Imagine going to work, walking into your office or plant, and encountering a vibrant, stimulating atmospere. In talking to employees about upcoming deadline or project, you hear only enthusiasm and commitment. They are eafer to work hard, listen to your vision and strategy, and graciously share ideas. Some of the employees brainstorm about possible glitches and how to boost sales and profits. They banter with you and among themselves, their easy humor showing that they enjoy their work and they like and respect you.
As the day progresses, they on the phone, meeting among themselves, or intent at the computer, sometimes coming to you with creative ideas or special request. Each assignment is approached with a sense of urgency. These diligent employees are continously looking ways to improve their product or service to deliver it faster and better, and to upgrade their skills.
When someone volunteers to take charge, others are quick to join in to help. They know that on another project, they may be the leader and need support. They are confident that you value their input: you listen to their suggestions and are flexible enough to accomodate each of them.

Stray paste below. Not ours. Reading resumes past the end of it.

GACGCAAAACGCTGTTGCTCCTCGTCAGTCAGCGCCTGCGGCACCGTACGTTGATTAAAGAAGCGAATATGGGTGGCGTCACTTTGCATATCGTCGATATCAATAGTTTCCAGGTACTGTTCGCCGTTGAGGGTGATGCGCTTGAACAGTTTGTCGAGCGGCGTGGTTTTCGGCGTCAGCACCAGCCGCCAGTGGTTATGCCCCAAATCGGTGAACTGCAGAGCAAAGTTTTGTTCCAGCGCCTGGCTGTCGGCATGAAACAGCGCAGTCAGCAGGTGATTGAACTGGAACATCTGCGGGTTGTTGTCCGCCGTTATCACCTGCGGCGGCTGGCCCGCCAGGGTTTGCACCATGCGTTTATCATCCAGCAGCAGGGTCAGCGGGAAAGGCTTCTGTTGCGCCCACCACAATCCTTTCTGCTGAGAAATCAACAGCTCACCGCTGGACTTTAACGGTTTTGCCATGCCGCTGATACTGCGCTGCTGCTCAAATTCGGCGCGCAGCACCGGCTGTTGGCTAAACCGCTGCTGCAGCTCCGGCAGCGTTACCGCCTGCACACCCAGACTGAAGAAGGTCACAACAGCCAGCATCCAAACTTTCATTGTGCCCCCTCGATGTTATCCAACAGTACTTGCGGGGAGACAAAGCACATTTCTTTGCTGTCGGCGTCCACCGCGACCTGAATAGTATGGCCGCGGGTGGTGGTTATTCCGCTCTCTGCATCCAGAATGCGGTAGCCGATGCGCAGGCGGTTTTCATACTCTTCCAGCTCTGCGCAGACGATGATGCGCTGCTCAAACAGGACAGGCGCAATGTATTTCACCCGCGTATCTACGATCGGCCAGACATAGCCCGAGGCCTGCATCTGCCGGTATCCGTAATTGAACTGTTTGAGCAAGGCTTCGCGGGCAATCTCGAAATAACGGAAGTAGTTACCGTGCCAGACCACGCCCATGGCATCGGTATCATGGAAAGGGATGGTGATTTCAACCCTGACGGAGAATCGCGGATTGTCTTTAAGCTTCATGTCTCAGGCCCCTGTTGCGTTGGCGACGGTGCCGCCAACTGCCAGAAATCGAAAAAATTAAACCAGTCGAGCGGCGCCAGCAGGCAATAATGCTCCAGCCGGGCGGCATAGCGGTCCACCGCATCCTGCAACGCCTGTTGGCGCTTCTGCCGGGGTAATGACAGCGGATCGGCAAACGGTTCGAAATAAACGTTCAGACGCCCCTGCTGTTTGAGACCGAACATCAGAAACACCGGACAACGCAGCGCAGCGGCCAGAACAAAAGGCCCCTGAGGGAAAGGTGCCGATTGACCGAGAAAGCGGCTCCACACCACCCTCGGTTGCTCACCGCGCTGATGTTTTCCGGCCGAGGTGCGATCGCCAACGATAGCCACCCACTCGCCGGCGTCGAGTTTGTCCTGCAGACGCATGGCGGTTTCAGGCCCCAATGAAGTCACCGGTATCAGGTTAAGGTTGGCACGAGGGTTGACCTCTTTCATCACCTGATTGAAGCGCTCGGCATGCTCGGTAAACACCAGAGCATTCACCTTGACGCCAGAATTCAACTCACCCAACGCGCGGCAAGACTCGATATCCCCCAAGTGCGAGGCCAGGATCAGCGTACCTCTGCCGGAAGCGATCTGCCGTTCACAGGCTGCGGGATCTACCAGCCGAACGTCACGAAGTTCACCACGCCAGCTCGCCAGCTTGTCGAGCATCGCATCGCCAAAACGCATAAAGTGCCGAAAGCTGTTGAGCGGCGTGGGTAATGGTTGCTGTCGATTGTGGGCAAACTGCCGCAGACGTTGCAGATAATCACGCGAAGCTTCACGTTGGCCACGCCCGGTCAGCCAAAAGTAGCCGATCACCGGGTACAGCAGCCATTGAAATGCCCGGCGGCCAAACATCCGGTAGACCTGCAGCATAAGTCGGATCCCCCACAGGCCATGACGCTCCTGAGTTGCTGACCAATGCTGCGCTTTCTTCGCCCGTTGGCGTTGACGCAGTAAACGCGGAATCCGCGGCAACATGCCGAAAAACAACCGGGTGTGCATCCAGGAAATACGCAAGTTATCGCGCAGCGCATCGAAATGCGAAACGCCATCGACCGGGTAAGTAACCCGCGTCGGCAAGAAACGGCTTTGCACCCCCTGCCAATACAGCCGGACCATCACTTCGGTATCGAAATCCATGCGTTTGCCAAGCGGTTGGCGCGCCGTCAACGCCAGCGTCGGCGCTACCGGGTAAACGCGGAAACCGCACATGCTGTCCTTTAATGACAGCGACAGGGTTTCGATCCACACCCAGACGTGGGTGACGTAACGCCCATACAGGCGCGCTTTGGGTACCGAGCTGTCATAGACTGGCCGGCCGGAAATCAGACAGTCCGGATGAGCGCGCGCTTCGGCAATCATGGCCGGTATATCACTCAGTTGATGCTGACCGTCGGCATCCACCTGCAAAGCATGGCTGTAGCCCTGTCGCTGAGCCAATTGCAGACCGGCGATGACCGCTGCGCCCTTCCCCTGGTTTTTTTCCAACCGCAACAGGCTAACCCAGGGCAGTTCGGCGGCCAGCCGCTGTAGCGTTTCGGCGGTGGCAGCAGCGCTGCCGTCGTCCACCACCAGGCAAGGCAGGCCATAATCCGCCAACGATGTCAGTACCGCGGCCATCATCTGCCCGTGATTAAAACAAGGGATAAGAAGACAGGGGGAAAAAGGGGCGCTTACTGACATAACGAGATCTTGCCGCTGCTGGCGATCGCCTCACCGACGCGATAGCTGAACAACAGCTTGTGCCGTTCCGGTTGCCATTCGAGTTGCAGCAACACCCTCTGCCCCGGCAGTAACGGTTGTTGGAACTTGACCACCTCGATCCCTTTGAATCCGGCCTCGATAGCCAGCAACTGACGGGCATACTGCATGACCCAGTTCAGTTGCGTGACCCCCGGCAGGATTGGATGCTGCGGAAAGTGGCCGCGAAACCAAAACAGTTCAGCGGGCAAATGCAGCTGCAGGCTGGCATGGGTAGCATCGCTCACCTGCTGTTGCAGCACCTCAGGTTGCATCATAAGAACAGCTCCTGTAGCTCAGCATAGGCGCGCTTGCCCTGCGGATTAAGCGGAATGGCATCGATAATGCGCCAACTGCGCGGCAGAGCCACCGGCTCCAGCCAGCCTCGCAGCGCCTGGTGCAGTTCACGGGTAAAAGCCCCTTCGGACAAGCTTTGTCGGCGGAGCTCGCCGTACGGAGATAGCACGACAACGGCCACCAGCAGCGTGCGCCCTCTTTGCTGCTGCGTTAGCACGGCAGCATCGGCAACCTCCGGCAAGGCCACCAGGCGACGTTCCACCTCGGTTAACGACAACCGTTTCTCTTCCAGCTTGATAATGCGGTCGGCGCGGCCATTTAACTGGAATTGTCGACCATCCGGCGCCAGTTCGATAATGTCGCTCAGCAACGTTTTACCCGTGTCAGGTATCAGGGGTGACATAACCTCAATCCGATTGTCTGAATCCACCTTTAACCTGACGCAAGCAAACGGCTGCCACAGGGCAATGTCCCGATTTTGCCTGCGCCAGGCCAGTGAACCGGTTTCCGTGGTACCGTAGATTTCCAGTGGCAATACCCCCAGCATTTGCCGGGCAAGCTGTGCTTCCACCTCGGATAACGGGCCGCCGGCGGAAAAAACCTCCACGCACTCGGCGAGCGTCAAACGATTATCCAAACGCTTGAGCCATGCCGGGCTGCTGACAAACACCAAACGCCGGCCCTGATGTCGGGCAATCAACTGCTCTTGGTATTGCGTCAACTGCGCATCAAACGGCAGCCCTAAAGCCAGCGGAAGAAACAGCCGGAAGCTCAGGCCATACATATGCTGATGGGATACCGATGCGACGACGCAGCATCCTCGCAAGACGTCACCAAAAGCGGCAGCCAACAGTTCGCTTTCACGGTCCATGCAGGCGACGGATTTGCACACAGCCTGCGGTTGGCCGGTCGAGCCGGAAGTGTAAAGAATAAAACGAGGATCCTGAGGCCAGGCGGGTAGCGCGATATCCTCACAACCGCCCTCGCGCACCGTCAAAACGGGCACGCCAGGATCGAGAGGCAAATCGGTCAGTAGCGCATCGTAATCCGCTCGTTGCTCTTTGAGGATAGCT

The atmosphere is charged by employee voices are that sincere and remarkably human and personal. There are no awkward silences when bosses pass by, nor is there secretive scribbling of self-protective memos or sullen hostility between employees competing for bigger budgets and more attention. The usual me-versus-you antagonism has been replaced by a sharing of responsibilites and a feeling that all are working together. Teamwork and partnerships, rather than the old rigid ladders, make up the company structure.
Perhaps most remarkable about this new atmosphere is a feeling of respect. From the flexible schedules to the fair salaries and benefits to the sharing of vital information, the company shows that it truly cares about people, and employees reciprocate this trust with loyalty.
This is a sketch of what I call a Healthy Company. This kind of organization may sound far-fetched - a corporate utopia that only dreamers or the very naive would believe in. For many companies, it is. But among the millions of businesses in this country, some are quetly, decisively transforming themselves into healthy companies. They are driven by an unshakeable conviction that only a healthy company wil be alive and competitive in the coming years.
The Anatomy of a Healthy Company by Robert H Rosen, Ph.D.